As the year 2018 draws to a close, what are the trends that it highlighted in political life?
The first trend represents a growing global disaffection with international organizations to the benefit of the traditional nation-state. Supporters of the status quo regard that trend as an upsurge of populism and judge it as a setback for human progress whatever that means.
Today it is not the United Nations alone that is reduced to a backseat driver on key issues of international life. Its many tentacles, including the International Monetary Fund (IMF) and World Bank, too, have been reduced to a shadow of their past glory. In the 1990s, the two outfits held sway on the economies of more than 80 countries across the globe with a mixture of ideology and credit injection. Today, however, they are reduced to cheer-leading or name-calling from the ringside.
The European Union, too, is clearly on the decline. Despite Pollyannish talk of creating a European army and closer ties among member states, the EU has lost much of its original appeal and faces fissiparous challenges of which the so-called Brexit is one early example. I believe that the only way for the EU to survive, let alone prosper, is to recast itself as a club of nation-states rather than a substitute for them.
Less than a decade ago, the German philosopher Jürgen Habermas and the German Pope Benedict XVI claimed that the nation-state was dead and that in Europe at least, the way to salvation was a revival of Christianity as a cultural bond if not as a traditional faith.
However, the trend towards decline has also affected almost all Christian churches, especially where and when they tried to cast themselves as political actors.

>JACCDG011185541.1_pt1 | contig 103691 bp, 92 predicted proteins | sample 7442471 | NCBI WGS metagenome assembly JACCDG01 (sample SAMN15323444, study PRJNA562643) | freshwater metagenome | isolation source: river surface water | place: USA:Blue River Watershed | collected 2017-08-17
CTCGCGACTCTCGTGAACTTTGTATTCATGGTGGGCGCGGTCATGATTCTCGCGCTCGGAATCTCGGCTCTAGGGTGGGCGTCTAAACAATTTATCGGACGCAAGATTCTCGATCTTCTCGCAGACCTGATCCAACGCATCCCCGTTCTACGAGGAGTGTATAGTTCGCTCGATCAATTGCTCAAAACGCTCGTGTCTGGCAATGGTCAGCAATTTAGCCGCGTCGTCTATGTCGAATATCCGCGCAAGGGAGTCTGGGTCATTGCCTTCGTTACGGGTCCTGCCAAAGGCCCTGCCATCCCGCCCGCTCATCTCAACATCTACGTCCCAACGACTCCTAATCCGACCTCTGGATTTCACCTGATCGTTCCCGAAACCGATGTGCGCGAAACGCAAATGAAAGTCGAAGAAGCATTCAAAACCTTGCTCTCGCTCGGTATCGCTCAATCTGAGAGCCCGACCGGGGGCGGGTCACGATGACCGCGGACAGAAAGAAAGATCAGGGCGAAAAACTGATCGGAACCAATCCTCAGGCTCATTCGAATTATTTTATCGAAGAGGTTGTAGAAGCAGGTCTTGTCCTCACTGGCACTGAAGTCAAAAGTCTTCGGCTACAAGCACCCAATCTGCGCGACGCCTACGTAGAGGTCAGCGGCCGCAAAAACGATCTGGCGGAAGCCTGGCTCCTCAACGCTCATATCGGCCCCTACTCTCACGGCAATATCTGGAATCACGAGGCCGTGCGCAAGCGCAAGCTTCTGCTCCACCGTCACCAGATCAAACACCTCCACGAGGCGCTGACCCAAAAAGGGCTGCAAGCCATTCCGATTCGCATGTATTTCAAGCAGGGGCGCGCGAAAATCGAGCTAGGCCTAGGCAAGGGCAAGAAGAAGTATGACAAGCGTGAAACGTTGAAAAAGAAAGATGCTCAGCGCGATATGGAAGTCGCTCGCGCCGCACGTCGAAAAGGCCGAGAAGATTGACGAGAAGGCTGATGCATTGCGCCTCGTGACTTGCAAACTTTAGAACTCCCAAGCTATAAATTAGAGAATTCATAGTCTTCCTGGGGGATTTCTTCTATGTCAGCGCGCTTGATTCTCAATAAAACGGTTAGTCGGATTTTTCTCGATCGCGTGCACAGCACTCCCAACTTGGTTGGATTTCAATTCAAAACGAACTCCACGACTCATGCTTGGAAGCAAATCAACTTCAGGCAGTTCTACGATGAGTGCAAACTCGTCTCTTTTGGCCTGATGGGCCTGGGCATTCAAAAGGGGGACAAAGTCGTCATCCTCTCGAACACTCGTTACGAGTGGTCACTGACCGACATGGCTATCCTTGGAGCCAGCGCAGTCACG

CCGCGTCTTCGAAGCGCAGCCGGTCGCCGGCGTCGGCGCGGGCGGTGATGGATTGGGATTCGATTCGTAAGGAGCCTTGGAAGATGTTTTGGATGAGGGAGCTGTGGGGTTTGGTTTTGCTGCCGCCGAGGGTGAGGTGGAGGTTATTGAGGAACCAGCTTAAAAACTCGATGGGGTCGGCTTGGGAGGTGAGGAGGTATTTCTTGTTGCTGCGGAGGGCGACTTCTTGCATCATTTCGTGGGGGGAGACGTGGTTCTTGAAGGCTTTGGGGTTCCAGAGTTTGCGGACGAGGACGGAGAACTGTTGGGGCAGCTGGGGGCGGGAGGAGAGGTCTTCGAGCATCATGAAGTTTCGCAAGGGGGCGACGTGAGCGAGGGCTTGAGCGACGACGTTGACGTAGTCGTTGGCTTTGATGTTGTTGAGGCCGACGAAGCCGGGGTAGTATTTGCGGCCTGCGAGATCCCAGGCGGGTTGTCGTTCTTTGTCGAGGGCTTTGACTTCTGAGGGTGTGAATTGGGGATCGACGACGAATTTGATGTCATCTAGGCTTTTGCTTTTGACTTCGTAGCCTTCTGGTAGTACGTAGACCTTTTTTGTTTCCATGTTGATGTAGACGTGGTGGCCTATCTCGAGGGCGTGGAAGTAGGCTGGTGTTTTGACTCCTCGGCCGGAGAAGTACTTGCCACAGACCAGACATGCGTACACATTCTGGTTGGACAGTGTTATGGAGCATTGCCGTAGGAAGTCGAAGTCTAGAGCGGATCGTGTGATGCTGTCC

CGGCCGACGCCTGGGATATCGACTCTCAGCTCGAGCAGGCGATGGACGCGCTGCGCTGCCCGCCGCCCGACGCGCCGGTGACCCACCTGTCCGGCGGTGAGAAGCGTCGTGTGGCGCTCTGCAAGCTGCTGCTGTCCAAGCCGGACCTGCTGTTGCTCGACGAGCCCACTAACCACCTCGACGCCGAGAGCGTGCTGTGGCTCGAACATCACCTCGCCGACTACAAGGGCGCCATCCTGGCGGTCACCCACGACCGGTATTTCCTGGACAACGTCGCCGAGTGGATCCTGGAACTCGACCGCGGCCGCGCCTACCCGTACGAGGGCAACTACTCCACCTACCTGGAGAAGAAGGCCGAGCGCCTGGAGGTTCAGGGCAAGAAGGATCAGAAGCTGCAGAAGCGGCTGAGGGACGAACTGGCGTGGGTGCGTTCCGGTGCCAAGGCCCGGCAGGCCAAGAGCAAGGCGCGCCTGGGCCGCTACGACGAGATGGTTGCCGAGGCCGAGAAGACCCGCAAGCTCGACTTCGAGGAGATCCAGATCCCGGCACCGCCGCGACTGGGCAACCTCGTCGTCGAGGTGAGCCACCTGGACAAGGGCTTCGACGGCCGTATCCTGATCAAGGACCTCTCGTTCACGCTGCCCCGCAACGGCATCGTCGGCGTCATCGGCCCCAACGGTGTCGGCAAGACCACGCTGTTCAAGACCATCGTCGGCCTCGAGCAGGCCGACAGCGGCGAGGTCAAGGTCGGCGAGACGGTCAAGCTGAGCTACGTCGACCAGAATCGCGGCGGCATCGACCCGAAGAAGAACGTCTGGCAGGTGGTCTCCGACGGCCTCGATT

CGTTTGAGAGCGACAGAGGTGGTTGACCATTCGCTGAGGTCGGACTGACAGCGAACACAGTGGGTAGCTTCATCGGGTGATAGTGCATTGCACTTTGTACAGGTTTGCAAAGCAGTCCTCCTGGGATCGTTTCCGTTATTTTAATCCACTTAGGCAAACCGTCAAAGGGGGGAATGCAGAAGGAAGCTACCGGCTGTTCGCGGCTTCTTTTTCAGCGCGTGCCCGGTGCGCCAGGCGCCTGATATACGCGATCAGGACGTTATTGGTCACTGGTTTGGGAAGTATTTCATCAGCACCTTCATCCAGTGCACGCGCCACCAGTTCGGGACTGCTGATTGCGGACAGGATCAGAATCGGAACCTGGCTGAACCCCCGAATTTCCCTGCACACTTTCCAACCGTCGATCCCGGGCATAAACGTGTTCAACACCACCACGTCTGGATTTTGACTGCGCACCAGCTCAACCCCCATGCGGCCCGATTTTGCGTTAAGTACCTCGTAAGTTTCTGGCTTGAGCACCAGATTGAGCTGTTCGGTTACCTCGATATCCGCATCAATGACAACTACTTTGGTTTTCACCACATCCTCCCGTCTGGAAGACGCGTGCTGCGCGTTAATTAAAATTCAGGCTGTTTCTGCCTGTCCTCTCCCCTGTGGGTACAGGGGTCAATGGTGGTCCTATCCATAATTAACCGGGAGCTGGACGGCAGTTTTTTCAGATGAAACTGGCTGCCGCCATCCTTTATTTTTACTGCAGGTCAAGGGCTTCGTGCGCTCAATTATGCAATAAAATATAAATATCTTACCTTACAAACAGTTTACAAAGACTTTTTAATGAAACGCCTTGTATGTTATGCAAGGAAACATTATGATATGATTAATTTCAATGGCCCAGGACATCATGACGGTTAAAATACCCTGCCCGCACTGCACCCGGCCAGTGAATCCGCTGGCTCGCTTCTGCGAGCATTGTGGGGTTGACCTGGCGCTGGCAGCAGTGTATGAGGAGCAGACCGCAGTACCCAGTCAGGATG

A similar decline could be seen in all other international groupings ranging from the African Union to the Organization of the American States, and passing by the Arab League, the Russian-led Eurasian bloc, the Gulf Cooperation Council, and the South American Mercosur.
Another significant trend concerns the virtual collapse of almost all political parties across the globe. Even in the United States and Great Britain, which have the oldest and most solidly established tradition of party politics, the system has been severely shaken.
In the US the Democrat Party has morphed into a hodgepodge of groups from crypto-Marxists to bleeding-heart liberals held together by little more than their common hatred for President Donald J Trump. For its part, the Republican Party, first shaken by the so-called Tea Party, has been reduced to second fiddle for the Trumpist “revolution”.
In Great Britain, Brexit has divided the two main parties, Conservative and Labour, into three factions that could, in time, morph into separate parties. For at least two centuries, Britain’s power was mainly based on the stability of its institutions and the ability of its political elite to meet every challenge with a firm attachment to the rule of law plus moderation. All that edifice has been shaken by Brexit.